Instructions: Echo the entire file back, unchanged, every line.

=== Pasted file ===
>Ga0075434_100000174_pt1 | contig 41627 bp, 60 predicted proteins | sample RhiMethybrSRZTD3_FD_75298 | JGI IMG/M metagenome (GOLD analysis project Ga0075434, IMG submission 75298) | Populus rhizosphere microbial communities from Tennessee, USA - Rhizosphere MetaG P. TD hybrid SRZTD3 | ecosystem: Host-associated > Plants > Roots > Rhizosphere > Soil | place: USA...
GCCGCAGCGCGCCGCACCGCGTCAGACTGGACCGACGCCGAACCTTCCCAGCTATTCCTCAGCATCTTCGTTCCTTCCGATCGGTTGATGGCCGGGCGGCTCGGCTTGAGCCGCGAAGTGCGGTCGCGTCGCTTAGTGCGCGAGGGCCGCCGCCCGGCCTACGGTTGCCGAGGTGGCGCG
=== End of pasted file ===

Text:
>Ga0075434_100000174_pt1 | contig 41627 bp, 60 predicted proteins | sample RhiMethybrSRZTD3_FD_75298 | JGI IMG/M metagenome (GOLD analysis project Ga0075434, IMG submission 75298) | Populus rhizosphere microbial communities from Tennessee, USA - Rhizosphere MetaG P. TD hybrid SRZTD3 | ecosystem: Host-associated > Plants > Roots > Rhizosphere > Soil | place: USA...
GCCGCAGCGCGCCGCACCGCGTCAGACTGGACCGACGCCGAACCTTCCCAGCTATTCCTCAGCATCTTCGTTCCTTCCGATCGGTTGATGGCCGGGCGGCTCGGCTTGAGCCGCGAAGTGCGGTCGCGTCGCTTAGTGCGCGAGGGCCGCCGCCCGGCCTACGGTTGCCGAGGTGGCGCG